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The Powers of Place, Part 1

By: Aimee C. Juarez | 29 May | 1 comment

 

Image of Santa Clara courtesy of the Universidad de Granada.

I remember looking up at the wooden beams and panels holding up the aged roof. My eyes studied its rugged patterns before moving across the room, finding little artifacts in almost every corner that continually brought the century-old structure to life.

This old building wasn’t a historic home in the U.S. or an old church in Europe. It was my great-great grandfather’s house in Santa Clara, Cuba.

Earlier this month, I traveled to the island with my mother and grandmother on a humanitarian visa to visit our relatives who still live there. This was my fourth trip to Cuba in a span of 19 years and it was as rich culturally as my first trip to the island was when I was 12 years old.

This most recent trip brought Renee Levi’s powers of place theory to life for me the moment we jumped in the car that took us from Jose Marti Airport in Havana to Santa Clara in central Cuba. The powers of place theory views locations as living centers that create a sense of wholeness in human beings. The theory asserts that all places channel a transformative power that we can feel when we’re in harmonious relationship with the location we’re in.

We passed countless farms and fields in rural Havana and Matanzas on our late afternoon drive to the center of the island—the fertile soil was as red as clay. I felt the transformative power of this imagery take hold of me as the fields began to rise and slope in the distance, forming a chain of hills that surround Santa Clara and link to the Sierra del Escambray, a mountain range in central Cuba.

Dusk turned to night and the darkened autopista (or highway) was lit by our headlights and bold, bright field fires as campesinos (or farmers) tilled the soil late into the night. Happiness swept over my mother and grandmother when they saw the tiny lights of their hometown sparkle in the distance. I remember feeling happy for them as we entered Santa Clara and assuming that, perhaps, the powers of place theory could simply be experienced vicariously.

The next day I learned that my assumption was wrong.

The powers of place didn’t hit me as we strolled through Parque Vidal, the town square in Santa Clara, or as we rode a horse-drawn cart through the city’s 300-year-old stone streets to get to our destinations. The powers of place hit me at our ancestral house, which was built by my great-great grandfather and his cousin more than 100 years ago.

My grandmother grew up in this house with her two brothers as part of a very large family filled with an array of cousins, uncles and aunts. Her mother—my great grandmother—was raised there too as one of nine siblings in an ever-growing family.

As I rocked back-and-forth in a living room rocking chair listening to my grandmother and her animated relatives reflect on the past and tell jokes, their voices almost brought the house’s past to life—as if their voices were echoes of generations already gone.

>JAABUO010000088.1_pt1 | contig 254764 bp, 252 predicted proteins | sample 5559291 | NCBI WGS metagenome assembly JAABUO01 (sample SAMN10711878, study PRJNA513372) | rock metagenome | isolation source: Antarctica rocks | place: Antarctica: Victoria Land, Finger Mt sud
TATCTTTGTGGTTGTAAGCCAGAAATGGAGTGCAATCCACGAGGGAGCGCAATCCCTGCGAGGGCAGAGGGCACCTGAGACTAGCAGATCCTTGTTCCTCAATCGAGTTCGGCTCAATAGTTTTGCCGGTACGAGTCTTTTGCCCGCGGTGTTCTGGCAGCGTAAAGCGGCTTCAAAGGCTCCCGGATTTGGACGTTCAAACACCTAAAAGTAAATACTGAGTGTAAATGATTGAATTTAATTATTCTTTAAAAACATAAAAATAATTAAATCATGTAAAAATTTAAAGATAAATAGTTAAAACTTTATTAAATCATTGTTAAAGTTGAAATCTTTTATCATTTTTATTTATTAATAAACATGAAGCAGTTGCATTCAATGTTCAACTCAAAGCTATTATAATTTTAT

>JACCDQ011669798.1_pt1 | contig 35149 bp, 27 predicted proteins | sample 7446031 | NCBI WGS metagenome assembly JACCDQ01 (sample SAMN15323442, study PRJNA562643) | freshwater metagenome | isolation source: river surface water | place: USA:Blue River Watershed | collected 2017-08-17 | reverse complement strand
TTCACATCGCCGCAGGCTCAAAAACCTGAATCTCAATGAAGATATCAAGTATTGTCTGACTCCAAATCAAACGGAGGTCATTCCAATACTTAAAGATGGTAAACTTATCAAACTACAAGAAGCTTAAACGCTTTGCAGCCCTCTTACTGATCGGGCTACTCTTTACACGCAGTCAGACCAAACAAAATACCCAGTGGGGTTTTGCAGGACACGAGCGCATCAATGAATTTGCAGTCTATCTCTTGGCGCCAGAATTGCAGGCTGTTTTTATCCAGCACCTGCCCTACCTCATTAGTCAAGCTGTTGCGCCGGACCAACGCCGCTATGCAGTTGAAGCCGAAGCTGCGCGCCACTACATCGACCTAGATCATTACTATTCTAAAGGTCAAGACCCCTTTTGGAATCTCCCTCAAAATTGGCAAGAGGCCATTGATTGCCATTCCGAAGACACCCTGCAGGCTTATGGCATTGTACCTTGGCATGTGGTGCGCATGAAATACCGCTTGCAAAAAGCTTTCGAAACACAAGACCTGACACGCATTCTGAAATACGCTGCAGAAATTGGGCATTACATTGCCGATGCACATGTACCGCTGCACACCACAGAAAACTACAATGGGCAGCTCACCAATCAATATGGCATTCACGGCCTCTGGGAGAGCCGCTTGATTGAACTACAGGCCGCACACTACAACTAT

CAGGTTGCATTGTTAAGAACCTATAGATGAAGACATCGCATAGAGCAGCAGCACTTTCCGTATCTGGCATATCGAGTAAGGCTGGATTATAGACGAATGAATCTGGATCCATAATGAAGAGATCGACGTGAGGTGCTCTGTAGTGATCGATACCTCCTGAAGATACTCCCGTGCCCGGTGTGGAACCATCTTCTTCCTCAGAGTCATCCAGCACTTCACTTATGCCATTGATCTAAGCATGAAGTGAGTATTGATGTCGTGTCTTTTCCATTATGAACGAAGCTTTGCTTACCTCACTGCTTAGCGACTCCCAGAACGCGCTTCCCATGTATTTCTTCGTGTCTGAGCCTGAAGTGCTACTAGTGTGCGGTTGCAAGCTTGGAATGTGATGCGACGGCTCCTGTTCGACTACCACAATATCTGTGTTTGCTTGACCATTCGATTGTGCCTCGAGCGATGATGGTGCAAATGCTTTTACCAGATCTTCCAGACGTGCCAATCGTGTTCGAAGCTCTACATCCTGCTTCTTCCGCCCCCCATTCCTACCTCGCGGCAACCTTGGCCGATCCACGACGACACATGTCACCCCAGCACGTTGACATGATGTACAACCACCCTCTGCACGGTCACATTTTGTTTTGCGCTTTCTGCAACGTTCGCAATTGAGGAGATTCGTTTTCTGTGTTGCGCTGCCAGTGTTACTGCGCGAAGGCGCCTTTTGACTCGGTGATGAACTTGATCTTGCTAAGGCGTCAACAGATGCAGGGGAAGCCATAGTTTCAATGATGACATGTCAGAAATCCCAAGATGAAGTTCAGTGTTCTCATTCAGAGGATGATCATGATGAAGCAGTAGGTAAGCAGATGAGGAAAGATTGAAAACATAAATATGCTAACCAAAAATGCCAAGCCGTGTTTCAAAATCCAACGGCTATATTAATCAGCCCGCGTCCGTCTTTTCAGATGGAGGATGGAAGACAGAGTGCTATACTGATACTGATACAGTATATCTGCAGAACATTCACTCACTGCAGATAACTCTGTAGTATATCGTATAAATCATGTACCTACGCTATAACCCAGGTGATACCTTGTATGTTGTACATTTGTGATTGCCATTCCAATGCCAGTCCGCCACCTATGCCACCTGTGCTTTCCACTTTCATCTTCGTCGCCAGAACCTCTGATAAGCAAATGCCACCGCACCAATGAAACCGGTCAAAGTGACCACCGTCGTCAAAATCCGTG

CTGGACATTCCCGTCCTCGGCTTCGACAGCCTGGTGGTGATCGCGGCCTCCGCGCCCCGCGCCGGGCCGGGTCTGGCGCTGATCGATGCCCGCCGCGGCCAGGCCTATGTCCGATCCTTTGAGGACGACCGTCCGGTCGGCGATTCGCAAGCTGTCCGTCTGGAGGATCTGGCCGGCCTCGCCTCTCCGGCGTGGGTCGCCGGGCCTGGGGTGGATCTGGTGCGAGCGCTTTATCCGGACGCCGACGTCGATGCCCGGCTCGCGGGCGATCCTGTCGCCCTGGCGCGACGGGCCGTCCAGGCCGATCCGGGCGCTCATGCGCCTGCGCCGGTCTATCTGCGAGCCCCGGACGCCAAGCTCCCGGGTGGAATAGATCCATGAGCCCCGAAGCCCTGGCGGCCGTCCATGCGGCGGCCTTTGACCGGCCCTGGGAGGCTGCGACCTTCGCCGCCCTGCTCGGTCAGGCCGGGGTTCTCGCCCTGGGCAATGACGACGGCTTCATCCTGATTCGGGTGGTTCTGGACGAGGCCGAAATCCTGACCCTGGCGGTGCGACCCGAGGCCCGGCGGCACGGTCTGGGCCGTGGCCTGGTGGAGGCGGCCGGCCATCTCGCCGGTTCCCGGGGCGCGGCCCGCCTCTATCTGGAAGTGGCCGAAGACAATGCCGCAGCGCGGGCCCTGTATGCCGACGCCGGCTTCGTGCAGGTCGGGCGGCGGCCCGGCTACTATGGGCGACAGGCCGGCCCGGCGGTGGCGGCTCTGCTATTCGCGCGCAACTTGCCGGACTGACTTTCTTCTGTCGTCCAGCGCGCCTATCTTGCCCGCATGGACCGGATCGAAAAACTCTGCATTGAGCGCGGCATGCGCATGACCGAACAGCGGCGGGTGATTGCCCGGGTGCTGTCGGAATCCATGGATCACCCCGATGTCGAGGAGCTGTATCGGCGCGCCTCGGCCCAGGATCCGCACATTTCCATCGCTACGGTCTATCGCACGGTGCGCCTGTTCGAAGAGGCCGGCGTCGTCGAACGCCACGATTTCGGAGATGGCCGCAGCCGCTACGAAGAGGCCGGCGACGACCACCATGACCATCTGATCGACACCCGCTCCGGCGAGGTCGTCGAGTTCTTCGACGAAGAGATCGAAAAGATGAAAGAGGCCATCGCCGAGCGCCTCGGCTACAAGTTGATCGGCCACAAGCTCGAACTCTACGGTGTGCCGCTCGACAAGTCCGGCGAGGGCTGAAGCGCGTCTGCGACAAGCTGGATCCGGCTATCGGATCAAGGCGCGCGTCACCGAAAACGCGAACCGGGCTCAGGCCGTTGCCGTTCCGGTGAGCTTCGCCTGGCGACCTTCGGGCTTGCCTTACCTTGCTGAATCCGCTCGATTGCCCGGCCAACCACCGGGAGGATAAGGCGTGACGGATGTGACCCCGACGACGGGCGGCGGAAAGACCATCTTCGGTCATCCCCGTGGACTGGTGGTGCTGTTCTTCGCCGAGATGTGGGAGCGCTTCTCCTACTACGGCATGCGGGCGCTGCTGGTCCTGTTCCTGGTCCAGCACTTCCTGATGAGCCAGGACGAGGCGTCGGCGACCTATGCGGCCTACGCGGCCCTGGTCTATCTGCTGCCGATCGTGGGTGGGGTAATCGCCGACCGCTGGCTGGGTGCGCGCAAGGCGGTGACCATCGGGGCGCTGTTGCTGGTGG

My grandmother’s relatives joyously told me about the house every chance they got—from describing the small backyard as a verdant, small field where my great-great grandfather, a carriage driver, used to grow and harvest crops to telling me about the front door and window being original to the house to describing the kitchen area as looking the same way it did around the time of my great-great grandfather’s death in 1964. They also showed me a picture of my grandmother and a few of her cousins standing on the dirt road (now paved) leading up to the house around 1938, when they were all young children. Up until that moment, we thought that no pictures of my grandmother as a child existed.

There I was, I thought, claiming my place in an ancestral lineage that was never part of my daily reality having been born and raised in Miami. I just knew the stories—the stories my grandparents told; the stories their relatives and friends who had also exiled to Miami told. I enjoyed validating those stories with our Cuban relatives in Santa Clara by asking, for example, about my great-great grandfather’s carriage, which I was told won numerous awards back in its heyday.

“When people gather—for a meeting, important conversation, healing experience or to create something new, the place and its surroundings affect the quality of the experience and its outcomes,” according to Renee Levi’s website, The Powers of Place Initiative. “Such special gathering places are of a distinct and different order. They are often described by their overall Gestalt, ethos or embodied felt-sense, as ‘aesthetically vibrant environments that come alive,’ places that feel like ‘coming home,’ ‘spaces that facilitate healing or generative thinking.’”

My great-great grandfather’s house came to life that day. It felt like home.

Read other posts by Aimee C. Juarez

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Comments and Discussions

re: The Powers of Place, Part 1

Julie,
Something in me so connects to your thinking and doing and consciously being in your days in your ancestral home...and so appreciates your willingness to share it all with us. Not easy to feel so unusual, even in geography - place. I think the connection is that we all have these stories to tell in some way...and this healing to enjoy in some way. thank you for sharing yours with us. It makes us braver to do it for ourselves and share it with someone else.
And now I succumb to...sleep...and too muck wine (smile)

Peace and Joy,

Jan

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